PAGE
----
Bikepacking NYC: the gear
A while back we planned two bikepacking adventures from New York City. The first, 'The Weekend Escape' featured a bike crew heading North to Harriman State Park. The second, 'Fast and Light' was a more intimate and last minute affair with just Lisa and I. Both featured some important lessons and gear tips that we summarize here:
- Always watch the weather – from the early warning that we might get drenched on our Weekend Escape to the last minute decision to put a fly on a tent the evening of a torrential downpour, we have learned that it always pays to watch the weather.
- Bring extra socks – whether due to a surprise rainstorm or an unexpected stream crossing, few things are more miserable than getting stuck with a damp pair of socks for a weekend on the bike. Bring more socks than you think you’ll need and make sure to keep them dry.
- Know your water supplies – on more than one occasion we have been forced to ration water and even cut back on the amount of coffee we make in the morning (disaster!), neither of which is ideal for a weekend of riding. Know your water sources and make sure to pack plenty of liquids (hydration packs are a great option).
- Pack an end of day reward – after a long day on the bike one of the few things better than spending time around a campfire is spending time around a campfire with a tasty snack or an adult beverage. For the latter we are fans of either a flask or canned rosé.
- Bikes – for shorter duration bikepacking trips out of New York City we rely on nothing more exotic than our standard race bike – the Garneau R1. With a quick wheel swap, trading our carbon race wheels for something more durable, the R1 is perfectly equipped for anything the NYC tri-state area can throw at it.
- Bike Bags – with touring and bikepacking riding a rising wave of popularity there are an ever increasing array of bag manufacturers and styles. Our options are restricted somewhat by our use of race bikes for most of our excursions but we typically use a pair of Revelate Designs Viscacha saddle bags. When additional space is required we’ll add on a hydration equipped backpack (13-15L). If we’re still short of space we’ll strap sleeping backs and hammocks to our handlebars (though wheel clearance can be an issue).
- Lodging – options range from minimalist to the deluxe. When the forecast and the campsite permit it our first choice is a camping hammock as few options can match the combination of light weight, packability and comfort. For our Fast and Light overnight trip we relied on a pair of Blackbird XLC hammocks from Warbonnet Outdoors. If late season temperatures are on the cold side or rain is threatening we’ll bring a lightweight tent instead. For the Weekend Escape trip we brought a three person tent from Big Agnes.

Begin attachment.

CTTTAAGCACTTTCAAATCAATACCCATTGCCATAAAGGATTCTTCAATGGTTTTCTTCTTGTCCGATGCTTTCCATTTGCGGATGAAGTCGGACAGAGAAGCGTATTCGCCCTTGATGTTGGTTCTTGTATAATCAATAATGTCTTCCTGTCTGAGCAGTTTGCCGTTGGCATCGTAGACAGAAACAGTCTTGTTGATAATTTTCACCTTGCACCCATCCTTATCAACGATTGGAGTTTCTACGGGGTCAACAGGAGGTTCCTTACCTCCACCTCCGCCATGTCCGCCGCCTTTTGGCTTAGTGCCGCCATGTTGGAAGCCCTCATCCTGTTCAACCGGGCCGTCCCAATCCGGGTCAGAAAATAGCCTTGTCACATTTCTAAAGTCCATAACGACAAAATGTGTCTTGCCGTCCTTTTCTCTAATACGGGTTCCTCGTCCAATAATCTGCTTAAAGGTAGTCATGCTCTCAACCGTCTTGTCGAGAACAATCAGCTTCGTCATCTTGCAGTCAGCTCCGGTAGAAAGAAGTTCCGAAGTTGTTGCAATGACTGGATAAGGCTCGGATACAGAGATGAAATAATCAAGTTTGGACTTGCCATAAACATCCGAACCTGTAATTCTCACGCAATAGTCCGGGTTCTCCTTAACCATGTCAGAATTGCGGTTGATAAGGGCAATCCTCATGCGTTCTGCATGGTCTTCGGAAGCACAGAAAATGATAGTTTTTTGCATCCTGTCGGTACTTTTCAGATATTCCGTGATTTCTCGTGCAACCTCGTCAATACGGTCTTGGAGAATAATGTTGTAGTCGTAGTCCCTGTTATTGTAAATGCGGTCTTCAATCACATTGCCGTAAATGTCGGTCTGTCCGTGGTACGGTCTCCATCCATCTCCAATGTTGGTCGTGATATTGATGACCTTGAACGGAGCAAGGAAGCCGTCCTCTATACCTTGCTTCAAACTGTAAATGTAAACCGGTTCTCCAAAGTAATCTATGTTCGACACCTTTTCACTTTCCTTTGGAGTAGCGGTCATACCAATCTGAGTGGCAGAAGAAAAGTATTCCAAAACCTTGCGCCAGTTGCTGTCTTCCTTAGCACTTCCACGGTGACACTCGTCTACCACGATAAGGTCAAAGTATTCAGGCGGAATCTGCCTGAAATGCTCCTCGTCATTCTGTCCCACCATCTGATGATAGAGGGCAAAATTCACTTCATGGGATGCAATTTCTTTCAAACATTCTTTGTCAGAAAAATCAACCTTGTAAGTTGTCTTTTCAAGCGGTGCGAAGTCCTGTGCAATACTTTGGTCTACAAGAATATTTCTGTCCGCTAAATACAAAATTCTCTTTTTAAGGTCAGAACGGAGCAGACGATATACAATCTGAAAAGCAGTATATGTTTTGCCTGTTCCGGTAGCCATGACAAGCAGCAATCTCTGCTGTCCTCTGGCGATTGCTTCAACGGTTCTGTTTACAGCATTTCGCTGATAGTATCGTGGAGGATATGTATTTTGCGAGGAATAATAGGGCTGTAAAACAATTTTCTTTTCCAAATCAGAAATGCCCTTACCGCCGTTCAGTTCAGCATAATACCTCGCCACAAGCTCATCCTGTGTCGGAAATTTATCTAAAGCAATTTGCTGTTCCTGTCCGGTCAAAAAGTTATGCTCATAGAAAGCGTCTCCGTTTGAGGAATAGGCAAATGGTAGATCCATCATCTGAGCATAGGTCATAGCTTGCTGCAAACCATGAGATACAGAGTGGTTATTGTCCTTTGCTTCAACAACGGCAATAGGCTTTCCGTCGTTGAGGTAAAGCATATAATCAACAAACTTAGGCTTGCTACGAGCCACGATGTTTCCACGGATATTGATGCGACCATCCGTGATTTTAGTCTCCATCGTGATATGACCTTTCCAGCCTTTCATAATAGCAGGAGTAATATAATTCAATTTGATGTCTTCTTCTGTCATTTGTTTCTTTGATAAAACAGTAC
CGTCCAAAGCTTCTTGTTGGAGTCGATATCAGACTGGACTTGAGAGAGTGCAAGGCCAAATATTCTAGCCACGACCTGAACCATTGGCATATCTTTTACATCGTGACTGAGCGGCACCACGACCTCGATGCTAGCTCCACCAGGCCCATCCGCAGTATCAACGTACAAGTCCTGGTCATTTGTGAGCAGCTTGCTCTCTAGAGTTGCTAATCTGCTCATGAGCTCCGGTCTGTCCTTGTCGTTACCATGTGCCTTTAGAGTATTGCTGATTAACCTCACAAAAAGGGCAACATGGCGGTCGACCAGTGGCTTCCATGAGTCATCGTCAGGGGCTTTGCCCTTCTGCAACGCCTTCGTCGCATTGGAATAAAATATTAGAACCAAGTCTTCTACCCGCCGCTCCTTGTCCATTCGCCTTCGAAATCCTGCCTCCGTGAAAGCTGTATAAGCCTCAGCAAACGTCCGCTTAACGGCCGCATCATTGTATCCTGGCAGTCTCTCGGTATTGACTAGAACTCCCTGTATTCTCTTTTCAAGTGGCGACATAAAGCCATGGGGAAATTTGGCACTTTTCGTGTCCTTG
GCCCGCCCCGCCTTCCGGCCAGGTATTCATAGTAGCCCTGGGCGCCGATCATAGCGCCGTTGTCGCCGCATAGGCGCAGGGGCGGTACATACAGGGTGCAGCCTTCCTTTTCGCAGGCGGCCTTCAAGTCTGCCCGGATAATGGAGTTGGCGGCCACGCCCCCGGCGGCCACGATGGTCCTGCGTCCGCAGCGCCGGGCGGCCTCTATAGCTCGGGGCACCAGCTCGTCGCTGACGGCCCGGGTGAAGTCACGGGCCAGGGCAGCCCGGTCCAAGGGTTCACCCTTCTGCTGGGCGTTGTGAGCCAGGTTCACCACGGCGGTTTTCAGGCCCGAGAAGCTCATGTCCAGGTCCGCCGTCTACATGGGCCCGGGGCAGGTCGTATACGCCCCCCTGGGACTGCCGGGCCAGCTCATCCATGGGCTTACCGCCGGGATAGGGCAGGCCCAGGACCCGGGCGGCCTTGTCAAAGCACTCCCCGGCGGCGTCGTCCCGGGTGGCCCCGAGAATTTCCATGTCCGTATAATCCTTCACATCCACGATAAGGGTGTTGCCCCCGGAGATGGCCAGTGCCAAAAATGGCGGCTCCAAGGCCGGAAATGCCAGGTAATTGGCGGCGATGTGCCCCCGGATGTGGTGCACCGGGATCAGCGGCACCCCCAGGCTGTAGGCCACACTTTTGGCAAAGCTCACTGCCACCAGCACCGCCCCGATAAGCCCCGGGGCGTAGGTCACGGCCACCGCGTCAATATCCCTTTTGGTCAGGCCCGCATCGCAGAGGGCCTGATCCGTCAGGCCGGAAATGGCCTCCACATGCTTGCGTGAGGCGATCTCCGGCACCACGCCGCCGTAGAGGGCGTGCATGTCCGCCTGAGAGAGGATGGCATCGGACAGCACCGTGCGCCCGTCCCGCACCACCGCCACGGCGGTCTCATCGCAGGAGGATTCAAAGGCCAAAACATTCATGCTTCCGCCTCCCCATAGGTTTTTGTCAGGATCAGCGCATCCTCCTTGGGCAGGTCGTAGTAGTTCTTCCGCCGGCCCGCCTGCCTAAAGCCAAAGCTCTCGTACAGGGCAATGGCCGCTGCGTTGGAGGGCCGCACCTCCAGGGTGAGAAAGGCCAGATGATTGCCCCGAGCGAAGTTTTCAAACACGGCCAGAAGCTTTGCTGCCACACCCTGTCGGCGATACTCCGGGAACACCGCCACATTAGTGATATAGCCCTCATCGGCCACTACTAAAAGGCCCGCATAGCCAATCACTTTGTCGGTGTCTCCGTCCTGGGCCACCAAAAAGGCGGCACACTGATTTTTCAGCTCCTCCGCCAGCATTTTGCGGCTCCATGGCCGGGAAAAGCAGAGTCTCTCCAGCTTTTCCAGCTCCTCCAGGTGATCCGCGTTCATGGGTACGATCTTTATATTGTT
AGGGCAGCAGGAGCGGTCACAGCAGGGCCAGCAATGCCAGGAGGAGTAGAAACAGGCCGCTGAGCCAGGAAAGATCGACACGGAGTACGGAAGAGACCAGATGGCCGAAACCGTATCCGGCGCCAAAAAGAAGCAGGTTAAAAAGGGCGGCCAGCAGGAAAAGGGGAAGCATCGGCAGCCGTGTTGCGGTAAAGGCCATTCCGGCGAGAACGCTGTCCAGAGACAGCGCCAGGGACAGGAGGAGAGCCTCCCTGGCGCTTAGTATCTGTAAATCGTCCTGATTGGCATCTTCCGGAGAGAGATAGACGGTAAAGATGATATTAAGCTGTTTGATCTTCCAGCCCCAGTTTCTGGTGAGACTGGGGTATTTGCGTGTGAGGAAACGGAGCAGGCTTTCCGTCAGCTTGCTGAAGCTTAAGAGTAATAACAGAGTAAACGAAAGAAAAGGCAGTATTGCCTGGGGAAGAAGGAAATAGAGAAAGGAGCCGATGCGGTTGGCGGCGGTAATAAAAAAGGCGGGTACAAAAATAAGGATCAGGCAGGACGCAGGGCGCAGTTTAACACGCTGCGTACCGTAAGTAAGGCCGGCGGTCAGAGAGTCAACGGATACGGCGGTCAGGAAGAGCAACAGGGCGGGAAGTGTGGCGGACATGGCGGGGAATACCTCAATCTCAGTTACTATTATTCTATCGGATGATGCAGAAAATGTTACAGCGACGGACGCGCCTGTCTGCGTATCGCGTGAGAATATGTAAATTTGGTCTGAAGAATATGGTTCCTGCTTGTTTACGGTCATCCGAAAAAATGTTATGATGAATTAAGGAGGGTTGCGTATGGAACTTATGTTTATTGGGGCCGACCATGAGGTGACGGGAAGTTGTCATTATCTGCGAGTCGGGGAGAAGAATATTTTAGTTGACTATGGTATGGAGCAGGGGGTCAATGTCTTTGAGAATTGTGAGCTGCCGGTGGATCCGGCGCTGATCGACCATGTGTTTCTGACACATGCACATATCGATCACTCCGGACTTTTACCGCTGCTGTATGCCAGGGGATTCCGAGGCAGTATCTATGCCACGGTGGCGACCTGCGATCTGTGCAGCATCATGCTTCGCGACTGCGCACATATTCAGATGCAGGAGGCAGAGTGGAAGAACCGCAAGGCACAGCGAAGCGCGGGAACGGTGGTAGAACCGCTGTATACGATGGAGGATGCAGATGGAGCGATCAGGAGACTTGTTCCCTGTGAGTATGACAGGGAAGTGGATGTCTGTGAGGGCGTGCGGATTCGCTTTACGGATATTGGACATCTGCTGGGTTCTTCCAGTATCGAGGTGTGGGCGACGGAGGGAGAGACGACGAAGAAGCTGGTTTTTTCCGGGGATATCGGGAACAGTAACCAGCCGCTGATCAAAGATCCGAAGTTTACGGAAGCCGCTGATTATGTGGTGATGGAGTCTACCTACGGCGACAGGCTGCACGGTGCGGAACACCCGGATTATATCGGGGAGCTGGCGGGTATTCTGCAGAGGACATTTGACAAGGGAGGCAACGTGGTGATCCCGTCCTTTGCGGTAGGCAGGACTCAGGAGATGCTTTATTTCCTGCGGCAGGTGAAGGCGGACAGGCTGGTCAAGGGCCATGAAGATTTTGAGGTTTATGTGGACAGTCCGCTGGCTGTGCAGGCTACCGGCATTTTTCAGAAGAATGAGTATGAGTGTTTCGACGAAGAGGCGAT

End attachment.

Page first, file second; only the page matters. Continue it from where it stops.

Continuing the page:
- Stove – we struggle to give up the morning cup of coffee while camping. Especially when you can enjoy it still wrapped in your hammock. So while we’ll often rely heavily on tin foil wrapped veggies or some form of meat on a stick for our meals, we often bring a stove for easy coffee prep. In our case we’re partial to the MSR Windburner System that includes a variety of integrated accessories, including a french press that works quite well.
- Sleeping bag/pad – since most of our bikepacking is of the fair weather variety we use a pair of lightweight three season bags, again from Big Agnes. If we’re using the tent we’ll pair the bags with a set of sleeping pads from Big Agnes, but thankfully with the hammocks pads aren’t required – further cementing their fast and light status.
- Cycling kit – as we transition from the races to bikepacking not much changes in our apparel choices. We still rely heavily on our Garneau custom team kit though we mix in a variety of the retail product including the new Héros MIPS helmet and a variety of their mountain bike products.
- Food – for on the bike nutrition we rely heavily on our friends at Science in Sport. Once we reach camp our meal choices are focused on ease of prep. Some of our favorites are brats (it doesn’t get much easier than cooking meat on a stick over a campfire), veggies (wrapped in foil and dropped in the fire) and if water is plentiful spaghetti (thin and easy to pack, combine with cured meat and a bit of seasoning). Of course there is a whole plethora of freeze dried food as well but given most of our trips are of the shorter variety we have the luxury of relying on more standard grocery store fare.
- The basics – from there it’s all about the basics: lighter/matches, fire starter, headlamp, bike lights (if you’re racing sunset to get to your campsite, which is our standard operating procedure), sunscreen, bug spray, tool kit and tire repair supplies, toilet paper, camera, extra batteries, etc.